The Purple Line and the Trail
Opponents of the Inner Purple Line claim that the light rail line will “destroy the trail.” This is simply false. The Capital Crescent Trail between Bethesda and Georgetown will not be touched in any way. Indeed, only by building the Purple Line can the entire trail be completed as originally planned by extending it into downtown Silver Spring.
In November 2008, the Washington Area Bicycle Association issued a strong endorsement statement that “urges all cyclists to speak up in support of the Purple Line light rail option” and denounced what WABA calls “the Save the Trail myth.” The Rails to Trails Conservancy says that “With good design emphasizing safety and plenty of public input this project can be among the best in the nation.” Click here to read the history of Purple Line opponents' creation of the “save the trail” myth.
The Purple Line Will Not Affect the Trail Between Bethesda and Georgetown
The Capital Crescent Trail is the heavily used paved trail now running from Bethesda to Georgetown. This trail will not be touched by the Purple Line in any way. The Inner Purple Line will be built on the other side of downtown Bethesda along a former railroad right-of-way bought by the county 15 years ago. Had it not been for the plan to build a rail line, the land would never would have been purchased, and we would have no trail today.
Bruce Adams, who as a member of the County Council cast the crucial swing vote to build the interim gravel trail that now goes through Chevy Chase, writes that “Of course the rail won't destroy the trail. From the very beginning, the plan has been to have the rail and trail side-by-side between Bethesda and Silver Spring. For trail supporters to attempt to block the rail line by arguing that it will destroy the trail is just not playing fair.”
The Inner Purple Line Will Extend the Trail
When the light rail line is built, the paved trail will extend east from Wisconsin Ave. as far as the Silver Spring Metro station, running alongside the new tracks. The old railroad right-of-way is 60 - 100 ft. wide in Chevy Chase, leaving room for two tracks, a trail, and a vegetated buffer between the transportation facilities and adjoining houses. This fact sheet issued by the Maryland Transit Administration shows what the trail will look like alongside the Purple Line.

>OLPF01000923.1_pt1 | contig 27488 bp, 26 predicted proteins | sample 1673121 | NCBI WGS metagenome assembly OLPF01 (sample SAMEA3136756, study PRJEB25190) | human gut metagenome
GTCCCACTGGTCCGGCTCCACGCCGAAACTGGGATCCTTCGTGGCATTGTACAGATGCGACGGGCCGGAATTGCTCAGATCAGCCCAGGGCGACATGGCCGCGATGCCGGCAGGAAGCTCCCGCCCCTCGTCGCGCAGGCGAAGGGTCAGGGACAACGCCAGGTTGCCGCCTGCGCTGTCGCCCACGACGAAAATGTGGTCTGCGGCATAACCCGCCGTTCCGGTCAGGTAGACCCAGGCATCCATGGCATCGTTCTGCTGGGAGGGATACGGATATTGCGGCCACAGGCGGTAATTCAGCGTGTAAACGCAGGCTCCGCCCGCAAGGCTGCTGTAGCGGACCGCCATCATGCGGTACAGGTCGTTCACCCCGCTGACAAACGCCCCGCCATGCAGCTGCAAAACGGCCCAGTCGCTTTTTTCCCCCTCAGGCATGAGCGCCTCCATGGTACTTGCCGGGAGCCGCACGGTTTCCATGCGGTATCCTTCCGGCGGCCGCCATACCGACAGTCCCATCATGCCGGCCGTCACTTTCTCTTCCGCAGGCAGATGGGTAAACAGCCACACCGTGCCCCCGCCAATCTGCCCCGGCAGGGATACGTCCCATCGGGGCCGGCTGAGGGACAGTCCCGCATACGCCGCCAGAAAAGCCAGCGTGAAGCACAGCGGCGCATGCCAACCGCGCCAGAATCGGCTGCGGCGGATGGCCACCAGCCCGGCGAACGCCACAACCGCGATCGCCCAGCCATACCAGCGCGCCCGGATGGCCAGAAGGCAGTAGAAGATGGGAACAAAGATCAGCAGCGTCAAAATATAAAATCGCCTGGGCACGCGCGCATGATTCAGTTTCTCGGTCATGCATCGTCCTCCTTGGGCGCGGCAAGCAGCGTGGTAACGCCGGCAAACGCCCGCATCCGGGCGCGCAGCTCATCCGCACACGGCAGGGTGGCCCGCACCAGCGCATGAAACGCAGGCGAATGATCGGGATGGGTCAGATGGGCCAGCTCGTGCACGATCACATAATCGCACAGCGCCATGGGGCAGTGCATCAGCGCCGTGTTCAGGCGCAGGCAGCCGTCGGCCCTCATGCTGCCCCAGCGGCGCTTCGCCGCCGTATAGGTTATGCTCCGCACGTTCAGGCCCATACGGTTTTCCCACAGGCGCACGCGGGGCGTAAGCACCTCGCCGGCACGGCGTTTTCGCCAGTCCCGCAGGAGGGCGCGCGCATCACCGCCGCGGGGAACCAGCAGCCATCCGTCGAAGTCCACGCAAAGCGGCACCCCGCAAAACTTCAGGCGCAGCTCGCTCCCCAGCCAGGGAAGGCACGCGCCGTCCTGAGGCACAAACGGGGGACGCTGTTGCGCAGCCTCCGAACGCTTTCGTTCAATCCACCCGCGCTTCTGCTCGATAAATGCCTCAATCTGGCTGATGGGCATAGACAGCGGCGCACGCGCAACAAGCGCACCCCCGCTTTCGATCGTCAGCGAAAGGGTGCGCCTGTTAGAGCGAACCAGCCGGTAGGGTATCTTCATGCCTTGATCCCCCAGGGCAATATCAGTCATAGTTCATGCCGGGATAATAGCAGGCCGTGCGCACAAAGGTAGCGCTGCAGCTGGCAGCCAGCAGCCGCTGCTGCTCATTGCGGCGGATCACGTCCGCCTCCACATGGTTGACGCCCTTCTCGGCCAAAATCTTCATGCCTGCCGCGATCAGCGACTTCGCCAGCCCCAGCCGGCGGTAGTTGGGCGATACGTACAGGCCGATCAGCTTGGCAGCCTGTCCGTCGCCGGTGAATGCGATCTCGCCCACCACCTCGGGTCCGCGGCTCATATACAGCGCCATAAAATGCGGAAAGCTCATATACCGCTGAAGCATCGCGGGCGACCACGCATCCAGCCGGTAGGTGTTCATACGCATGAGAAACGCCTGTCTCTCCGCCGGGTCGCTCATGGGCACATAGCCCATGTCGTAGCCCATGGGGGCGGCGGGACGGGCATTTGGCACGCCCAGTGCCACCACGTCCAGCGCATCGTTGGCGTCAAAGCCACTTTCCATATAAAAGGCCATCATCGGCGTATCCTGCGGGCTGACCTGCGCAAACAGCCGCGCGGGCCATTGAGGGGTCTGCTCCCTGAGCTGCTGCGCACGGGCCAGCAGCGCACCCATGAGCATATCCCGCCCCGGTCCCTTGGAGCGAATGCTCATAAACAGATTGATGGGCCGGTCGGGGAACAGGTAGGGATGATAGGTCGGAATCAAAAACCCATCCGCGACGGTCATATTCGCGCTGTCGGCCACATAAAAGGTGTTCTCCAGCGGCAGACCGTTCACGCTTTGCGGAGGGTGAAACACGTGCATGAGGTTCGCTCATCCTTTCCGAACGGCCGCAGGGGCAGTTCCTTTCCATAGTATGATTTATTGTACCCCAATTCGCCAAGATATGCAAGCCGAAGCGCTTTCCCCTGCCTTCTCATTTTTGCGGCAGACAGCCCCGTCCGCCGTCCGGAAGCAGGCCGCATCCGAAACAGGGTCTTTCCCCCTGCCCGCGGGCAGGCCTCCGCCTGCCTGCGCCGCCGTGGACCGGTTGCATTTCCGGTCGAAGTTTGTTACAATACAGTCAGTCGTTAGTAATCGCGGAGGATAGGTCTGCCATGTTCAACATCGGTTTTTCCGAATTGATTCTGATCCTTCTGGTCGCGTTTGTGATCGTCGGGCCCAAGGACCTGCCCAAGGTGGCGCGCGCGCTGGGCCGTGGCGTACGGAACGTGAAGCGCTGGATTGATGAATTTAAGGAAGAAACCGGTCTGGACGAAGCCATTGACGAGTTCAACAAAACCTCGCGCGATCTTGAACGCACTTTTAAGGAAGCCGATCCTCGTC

The extension of the paved trail will replace a shorter interim gravel trail, called the Georgetown Branch Trail, which now goes part way to Silver Spring. Instead of stopping to walk across busy highways, trail users will cross Connecticut Avenue on a bridge and go under Jones Mill Road through a tunnel.
In April 2011, the Washington Area Bicycle Association reaffirmed its support for light rail in a statement entitled “The Purple Line is GOOD for the trail.” “The Purple Line,” WABA wrote, “is not going to destroy the trail. While the trail will change, in most ways it will be for the better.”
The former president of the Coalition for the Capital Crescent Trail, Wayne Phyillaier, has made a detailed analysis of the compatibility of trail and light rail. Phyillaier writes that the allegations that the Inner Purple Line will destroy the trail “are unfounded and are destructive to the goal of completing the CCT [Capital Crescent Trail]. Instead of asking ‘Can the CCT be safe to use alongside the Purple Line?’, perhaps we should be asking ‘Can the CCT be safe to use WITHOUT the Purple Line?’.”